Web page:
Following its acquisition of Fox Restaurant Concepts for $308 million, the Cheesecake Factory's president said the company is starting to determine how it will blend Sam Fox’s restaurants into its larger system, and is already at national expansion of Fox's popular brands.
Cheesecake Factory (CAKE) delivered earnings and revenue surprises of 9.26% and -1.31%, respectively, for the quarter ended September 2019. Do the numbers hold clues to what lies ahead for the stock?
The Cheesecake Factory Incorporated today reported financial results for the third quarter of fiscal 2019, which ended on October 1, 2019.
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The Cheesecake Factory is now in control of a lot more than just, well, cheesecake. Calabasas Hills, California-based The Cheesecake Factory Inc. (NASDAQ: CAKE), which is busy planning for its second D.C. location, has closed its acquisitions of both North Italia and Arizona-based Fox Restaurant Concepts, the company behind Flower Child, Zinburger and multiple other concepts. The Cheesecake Factory had previously invested $88 million in the North Italia and Flower Child concepts in anticipation of the deal closing, the release states.
The Cheesecake Factory Incorporated (CAKE) today announced that it has closed the acquisitions of North Italia and Fox Restaurant Concepts (“FRC”), including Flower Child. An additional $45 million will be due ratably over the next four years, and the FRC transaction also includes an earn-out provision based on the financial performance of the FRC brands outside of North Italia and Flower Child.
The Cheesecake Factory Incorporated (CAKE) today announced it will release third quarter fiscal 2019 financial results after market close on Tuesday, October 29, 2019. The Company will hold a conference call to discuss its results on the same day beginning at 2:00 p.m. Pacific Time. The conference call will be webcast and can be accessed on the Company’s website, investors.thecheesecakefactory.com.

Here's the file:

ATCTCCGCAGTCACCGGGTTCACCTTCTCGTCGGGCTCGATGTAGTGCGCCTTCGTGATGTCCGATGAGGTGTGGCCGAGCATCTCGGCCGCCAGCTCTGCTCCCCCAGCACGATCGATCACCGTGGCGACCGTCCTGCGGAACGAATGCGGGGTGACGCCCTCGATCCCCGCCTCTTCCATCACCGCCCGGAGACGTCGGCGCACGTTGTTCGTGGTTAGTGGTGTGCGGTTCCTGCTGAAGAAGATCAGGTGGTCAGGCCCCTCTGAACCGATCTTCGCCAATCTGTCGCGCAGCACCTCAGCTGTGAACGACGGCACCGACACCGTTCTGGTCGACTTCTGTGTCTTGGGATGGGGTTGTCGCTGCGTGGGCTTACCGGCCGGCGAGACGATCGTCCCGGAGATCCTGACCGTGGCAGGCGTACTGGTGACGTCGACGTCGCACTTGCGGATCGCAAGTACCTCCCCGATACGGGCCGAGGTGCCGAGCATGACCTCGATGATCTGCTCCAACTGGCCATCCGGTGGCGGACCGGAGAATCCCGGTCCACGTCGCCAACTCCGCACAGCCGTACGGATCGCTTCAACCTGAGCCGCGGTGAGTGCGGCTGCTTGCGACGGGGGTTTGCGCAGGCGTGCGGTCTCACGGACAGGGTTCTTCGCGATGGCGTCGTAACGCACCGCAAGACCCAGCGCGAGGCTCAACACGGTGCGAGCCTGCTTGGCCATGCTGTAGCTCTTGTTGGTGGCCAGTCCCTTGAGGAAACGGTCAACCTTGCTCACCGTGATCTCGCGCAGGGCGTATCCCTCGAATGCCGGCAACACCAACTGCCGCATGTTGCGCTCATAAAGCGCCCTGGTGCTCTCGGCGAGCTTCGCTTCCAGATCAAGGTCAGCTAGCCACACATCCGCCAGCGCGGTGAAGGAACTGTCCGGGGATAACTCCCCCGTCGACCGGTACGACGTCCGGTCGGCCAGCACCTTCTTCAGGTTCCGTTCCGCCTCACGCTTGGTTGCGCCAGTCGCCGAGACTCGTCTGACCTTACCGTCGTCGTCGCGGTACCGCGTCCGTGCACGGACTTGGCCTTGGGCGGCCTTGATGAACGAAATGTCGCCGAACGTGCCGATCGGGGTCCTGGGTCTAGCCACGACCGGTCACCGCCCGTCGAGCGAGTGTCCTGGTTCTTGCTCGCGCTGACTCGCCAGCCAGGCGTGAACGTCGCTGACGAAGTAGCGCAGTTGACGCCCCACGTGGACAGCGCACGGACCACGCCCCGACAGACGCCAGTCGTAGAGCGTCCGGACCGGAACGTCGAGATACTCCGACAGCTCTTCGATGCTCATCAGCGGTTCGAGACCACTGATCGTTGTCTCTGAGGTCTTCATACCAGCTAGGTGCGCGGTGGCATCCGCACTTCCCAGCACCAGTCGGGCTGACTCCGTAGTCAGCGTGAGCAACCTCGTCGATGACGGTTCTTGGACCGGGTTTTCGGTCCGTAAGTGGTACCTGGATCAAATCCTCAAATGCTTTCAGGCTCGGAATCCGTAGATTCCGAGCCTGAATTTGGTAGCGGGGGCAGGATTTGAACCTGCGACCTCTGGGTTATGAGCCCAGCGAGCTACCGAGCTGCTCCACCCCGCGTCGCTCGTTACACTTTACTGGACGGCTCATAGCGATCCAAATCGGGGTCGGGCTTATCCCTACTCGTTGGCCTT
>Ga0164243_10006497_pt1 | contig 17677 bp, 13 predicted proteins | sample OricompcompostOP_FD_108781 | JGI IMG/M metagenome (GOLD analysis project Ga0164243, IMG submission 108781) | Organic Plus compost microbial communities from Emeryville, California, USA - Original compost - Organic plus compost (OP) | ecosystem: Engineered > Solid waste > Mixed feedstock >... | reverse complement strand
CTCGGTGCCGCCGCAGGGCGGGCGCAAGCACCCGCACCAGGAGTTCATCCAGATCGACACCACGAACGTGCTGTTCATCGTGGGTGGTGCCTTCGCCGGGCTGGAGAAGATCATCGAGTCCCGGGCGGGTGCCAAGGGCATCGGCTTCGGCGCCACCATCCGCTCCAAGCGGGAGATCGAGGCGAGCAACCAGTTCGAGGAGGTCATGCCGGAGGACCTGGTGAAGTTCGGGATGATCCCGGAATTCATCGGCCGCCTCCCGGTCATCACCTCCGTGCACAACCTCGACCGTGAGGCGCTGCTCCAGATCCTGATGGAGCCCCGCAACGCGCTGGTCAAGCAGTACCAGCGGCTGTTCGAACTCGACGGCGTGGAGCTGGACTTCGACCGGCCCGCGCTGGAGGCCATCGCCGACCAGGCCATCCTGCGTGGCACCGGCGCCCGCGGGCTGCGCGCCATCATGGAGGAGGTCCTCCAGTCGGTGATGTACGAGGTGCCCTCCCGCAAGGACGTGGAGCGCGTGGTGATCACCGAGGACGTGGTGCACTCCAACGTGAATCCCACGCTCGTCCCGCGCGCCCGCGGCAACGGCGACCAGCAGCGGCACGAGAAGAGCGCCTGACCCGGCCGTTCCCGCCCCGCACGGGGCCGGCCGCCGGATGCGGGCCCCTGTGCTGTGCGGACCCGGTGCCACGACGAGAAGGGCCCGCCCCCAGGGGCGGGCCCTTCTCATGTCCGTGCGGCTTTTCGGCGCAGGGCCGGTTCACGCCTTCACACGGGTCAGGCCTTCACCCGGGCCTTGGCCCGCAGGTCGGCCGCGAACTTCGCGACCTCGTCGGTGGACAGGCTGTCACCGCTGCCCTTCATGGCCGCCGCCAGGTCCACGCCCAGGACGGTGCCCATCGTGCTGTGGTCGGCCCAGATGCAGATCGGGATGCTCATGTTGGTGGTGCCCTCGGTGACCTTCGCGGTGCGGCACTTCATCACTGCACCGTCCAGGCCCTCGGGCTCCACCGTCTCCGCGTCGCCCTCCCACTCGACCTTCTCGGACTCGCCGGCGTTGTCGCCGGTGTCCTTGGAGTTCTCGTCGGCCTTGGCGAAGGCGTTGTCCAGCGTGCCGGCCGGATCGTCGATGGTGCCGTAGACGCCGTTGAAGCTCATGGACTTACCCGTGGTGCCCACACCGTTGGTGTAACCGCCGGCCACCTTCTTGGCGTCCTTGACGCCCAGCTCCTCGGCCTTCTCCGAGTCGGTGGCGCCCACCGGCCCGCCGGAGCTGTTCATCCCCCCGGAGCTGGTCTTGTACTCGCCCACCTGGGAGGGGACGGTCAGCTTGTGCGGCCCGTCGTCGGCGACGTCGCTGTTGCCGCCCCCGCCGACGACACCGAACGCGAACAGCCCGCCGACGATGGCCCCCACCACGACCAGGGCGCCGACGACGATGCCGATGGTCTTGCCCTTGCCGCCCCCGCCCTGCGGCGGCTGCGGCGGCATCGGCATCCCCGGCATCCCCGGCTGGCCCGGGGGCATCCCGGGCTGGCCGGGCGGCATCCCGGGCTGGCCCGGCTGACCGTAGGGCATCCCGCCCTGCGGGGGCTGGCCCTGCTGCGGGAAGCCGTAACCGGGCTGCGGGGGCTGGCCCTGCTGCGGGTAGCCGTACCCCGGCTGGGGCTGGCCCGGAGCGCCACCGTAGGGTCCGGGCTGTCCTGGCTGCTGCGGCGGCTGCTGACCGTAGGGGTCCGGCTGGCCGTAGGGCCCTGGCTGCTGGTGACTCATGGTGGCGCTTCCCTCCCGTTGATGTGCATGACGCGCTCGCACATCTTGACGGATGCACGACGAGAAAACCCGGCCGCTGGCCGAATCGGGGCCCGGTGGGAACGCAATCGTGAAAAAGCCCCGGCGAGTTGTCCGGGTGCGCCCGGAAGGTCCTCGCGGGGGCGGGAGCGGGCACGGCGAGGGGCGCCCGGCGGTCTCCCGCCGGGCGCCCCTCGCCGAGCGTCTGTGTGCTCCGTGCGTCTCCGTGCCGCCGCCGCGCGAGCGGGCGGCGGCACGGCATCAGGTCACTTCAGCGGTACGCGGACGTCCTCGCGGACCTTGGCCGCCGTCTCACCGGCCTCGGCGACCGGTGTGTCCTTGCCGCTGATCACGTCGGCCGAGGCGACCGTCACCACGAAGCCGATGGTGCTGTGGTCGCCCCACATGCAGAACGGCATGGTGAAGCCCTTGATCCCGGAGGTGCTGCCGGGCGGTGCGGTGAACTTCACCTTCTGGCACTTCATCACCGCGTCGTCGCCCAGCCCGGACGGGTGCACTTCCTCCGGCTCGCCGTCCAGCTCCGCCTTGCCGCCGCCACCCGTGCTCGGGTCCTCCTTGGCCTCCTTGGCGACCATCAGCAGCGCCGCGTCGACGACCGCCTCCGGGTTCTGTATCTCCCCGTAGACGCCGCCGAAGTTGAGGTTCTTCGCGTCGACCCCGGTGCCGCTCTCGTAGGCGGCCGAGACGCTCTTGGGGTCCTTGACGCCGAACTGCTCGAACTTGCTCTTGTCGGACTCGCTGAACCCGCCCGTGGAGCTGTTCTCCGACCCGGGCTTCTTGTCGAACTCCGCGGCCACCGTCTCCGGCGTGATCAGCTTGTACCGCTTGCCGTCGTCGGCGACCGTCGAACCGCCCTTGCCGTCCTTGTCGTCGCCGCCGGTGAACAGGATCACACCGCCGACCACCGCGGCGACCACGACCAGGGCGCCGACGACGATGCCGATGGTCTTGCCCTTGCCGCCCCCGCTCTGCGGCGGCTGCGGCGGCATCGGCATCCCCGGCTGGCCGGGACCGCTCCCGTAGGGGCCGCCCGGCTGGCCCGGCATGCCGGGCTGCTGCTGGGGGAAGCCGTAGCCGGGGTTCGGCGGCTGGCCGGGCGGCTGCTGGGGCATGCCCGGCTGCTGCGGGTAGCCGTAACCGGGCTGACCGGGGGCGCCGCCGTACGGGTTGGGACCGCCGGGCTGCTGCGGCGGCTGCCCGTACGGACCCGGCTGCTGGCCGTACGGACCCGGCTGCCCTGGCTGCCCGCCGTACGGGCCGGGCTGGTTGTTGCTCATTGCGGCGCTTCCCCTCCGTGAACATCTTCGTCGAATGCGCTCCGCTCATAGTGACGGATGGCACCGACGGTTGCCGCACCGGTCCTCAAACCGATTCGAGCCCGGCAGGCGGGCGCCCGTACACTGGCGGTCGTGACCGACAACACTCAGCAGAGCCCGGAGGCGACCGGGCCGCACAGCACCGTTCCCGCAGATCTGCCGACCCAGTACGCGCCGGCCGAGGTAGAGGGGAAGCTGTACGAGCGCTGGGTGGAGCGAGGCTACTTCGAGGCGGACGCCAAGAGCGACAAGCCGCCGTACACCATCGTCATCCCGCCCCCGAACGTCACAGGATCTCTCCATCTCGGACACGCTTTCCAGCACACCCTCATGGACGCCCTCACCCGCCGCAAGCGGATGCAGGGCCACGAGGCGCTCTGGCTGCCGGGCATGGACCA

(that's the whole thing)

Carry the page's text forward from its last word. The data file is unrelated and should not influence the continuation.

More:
The Cheesecake Factory Inc. (NASDAQ: CAKE) expects a long stay at its new downtown D.C. home. The lease between Calabasas Hills, California’s The Cheesecake Factory Restaurants Inc. and 15th and H Street Associates LLC, for the large restaurant space at 1426 H St. NW, is for 240 months, or 20 years, per the lease, which was signed July 23 but recorded Monday with the District. The Cheesecake Factory is expected to open in the former Woodward Table space, in the historic Woodward building, next year.
Today we'll evaluate The Cheesecake Factory Incorporated (NASDAQ:CAKE) to determine whether it could have potential as...
Cheesecake Factory Inc (NASDAQ: CAKE ) offers investors exposure to the healthy U.S. consumer and investors should be buyers of the stock ahead of an inflection in top-line growth, according to Wells Fargo. ...